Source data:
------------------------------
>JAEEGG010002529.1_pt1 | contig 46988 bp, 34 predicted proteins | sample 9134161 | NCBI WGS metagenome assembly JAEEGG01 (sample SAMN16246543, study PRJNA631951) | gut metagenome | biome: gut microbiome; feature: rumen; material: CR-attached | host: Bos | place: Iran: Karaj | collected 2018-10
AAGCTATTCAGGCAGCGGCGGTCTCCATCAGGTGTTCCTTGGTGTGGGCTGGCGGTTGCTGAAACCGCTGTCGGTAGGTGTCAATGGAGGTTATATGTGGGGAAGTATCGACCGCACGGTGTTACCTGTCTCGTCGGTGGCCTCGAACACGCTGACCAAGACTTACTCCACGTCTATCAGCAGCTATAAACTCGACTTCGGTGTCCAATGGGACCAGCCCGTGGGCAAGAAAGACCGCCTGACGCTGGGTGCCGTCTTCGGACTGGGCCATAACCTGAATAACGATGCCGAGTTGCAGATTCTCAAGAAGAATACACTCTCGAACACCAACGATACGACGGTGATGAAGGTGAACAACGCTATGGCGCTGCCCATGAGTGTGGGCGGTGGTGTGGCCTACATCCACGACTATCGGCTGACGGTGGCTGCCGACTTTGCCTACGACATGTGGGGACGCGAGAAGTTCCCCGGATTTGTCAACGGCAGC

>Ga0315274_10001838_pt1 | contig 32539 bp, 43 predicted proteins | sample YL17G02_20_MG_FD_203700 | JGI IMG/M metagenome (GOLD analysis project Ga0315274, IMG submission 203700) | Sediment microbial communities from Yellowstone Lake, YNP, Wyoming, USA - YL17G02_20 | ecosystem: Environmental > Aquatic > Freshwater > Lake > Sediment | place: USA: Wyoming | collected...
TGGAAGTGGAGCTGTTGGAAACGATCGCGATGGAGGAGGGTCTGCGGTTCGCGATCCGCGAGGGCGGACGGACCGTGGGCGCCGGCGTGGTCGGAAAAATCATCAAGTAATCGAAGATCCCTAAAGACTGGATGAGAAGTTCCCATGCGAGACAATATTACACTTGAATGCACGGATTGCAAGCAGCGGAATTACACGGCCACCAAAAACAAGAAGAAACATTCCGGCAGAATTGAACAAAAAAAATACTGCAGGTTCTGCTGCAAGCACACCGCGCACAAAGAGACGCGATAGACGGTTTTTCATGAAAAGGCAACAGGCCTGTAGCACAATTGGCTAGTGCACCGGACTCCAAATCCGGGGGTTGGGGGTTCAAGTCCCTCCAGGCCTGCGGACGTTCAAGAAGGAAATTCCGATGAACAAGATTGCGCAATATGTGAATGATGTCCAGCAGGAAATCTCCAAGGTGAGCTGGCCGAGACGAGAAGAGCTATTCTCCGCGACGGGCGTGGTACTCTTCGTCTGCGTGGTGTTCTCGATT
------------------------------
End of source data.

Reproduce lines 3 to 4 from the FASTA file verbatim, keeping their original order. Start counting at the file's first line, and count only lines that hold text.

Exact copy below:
>Ga0315274_10001838_pt1 | contig 32539 bp, 43 predicted proteins | sample YL17G02_20_MG_FD_203700 | JGI IMG/M metagenome (GOLD analysis project Ga0315274, IMG submission 203700) | Sediment microbial communities from Yellowstone Lake, YNP, Wyoming, USA - YL17G02_20 | ecosystem: Environmental > Aquatic > Freshwater > Lake > Sediment | place: USA: Wyoming | collected...
TGGAAGTGGAGCTGTTGGAAACGATCGCGATGGAGGAGGGTCTGCGGTTCGCGATCCGCGAGGGCGGACGGACCGTGGGCGCCGGCGTGGTCGGAAAAATCATCAAGTAATCGAAGATCCCTAAAGACTGGATGAGAAGTTCCCATGCGAGACAATATTACACTTGAATGCACGGATTGCAAGCAGCGGAATTACACGGCCACCAAAAACAAGAAGAAACATTCCGGCAGAATTGAACAAAAAAAATACTGCAGGTTCTGCTGCAAGCACACCGCGCACAAAGAGACGCGATAGACGGTTTTTCATGAAAAGGCAACAGGCCTGTAGCACAATTGGCTAGTGCACCGGACTCCAAATCCGGGGGTTGGGGGTTCAAGTCCCTCCAGGCCTGCGGACGTTCAAGAAGGAAATTCCGATGAACAAGATTGCGCAATATGTGAATGATGTCCAGCAGGAAATCTCCAAGGTGAGCTGGCCGAGACGAGAAGAGCTATTCTCCGCGACGGGCGTGGTACTCTTCGTCTGCGTGGTGTTCTCGATT